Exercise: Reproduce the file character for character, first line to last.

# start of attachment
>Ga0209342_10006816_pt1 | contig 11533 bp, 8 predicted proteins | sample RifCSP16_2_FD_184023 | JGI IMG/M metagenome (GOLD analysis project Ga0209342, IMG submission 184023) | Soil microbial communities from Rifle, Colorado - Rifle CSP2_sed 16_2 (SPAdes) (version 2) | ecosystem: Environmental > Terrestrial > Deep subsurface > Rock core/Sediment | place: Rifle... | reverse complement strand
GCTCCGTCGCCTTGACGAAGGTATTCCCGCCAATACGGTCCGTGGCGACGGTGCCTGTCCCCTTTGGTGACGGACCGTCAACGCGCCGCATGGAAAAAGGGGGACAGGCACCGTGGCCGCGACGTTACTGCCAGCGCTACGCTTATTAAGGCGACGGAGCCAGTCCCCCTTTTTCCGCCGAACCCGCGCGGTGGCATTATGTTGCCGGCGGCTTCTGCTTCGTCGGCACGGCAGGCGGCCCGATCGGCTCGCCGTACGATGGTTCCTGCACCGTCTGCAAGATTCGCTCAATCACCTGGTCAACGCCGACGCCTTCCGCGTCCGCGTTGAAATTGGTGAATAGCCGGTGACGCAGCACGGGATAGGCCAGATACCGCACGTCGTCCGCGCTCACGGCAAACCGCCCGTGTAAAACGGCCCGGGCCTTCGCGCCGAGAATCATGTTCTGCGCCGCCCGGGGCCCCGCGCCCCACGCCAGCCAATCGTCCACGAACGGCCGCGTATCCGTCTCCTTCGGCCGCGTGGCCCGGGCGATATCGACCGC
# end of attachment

>Ga0209342_10006816_pt1 | contig 11533 bp, 8 predicted proteins | sample RifCSP16_2_FD_184023 | JGI IMG/M metagenome (GOLD analysis project Ga0209342, IMG submission 184023) | Soil microbial communities from Rifle, Colorado - Rifle CSP2_sed 16_2 (SPAdes) (version 2) | ecosystem: Environmental > Terrestrial > Deep subsurface > Rock core/Sediment | place: Rifle... | reverse complement strand
GCTCCGTCGCCTTGACGAAGGTATTCCCGCCAATACGGTCCGTGGCGACGGTGCCTGTCCCCTTTGGTGACGGACCGTCAACGCGCCGCATGGAAAAAGGGGGACAGGCACCGTGGCCGCGACGTTACTGCCAGCGCTACGCTTATTAAGGCGACGGAGCCAGTCCCCCTTTTTCCGCCGAACCCGCGCGGTGGCATTATGTTGCCGGCGGCTTCTGCTTCGTCGGCACGGCAGGCGGCCCGATCGGCTCGCCGTACGATGGTTCCTGCACCGTCTGCAAGATTCGCTCAATCACCTGGTCAACGCCGACGCCTTCCGCGTCCGCGTTGAAATTGGTGAATAGCCGGTGACGCAGCACGGGATAGGCCAGATACCGCACGTCGTCCGCGCTCACGGCAAACCGCCCGTGTAAAACGGCCCGGGCCTTCGCGCCGAGAATCATGTTCTGCGCCGCCCGGGGCCCCGCGCCCCACGCCAGCCAATCGTCCACGAACGGCCGCGTATCCGTCTCCTTCGGCCGCGTGGCCCGGGCGATATCGACCGC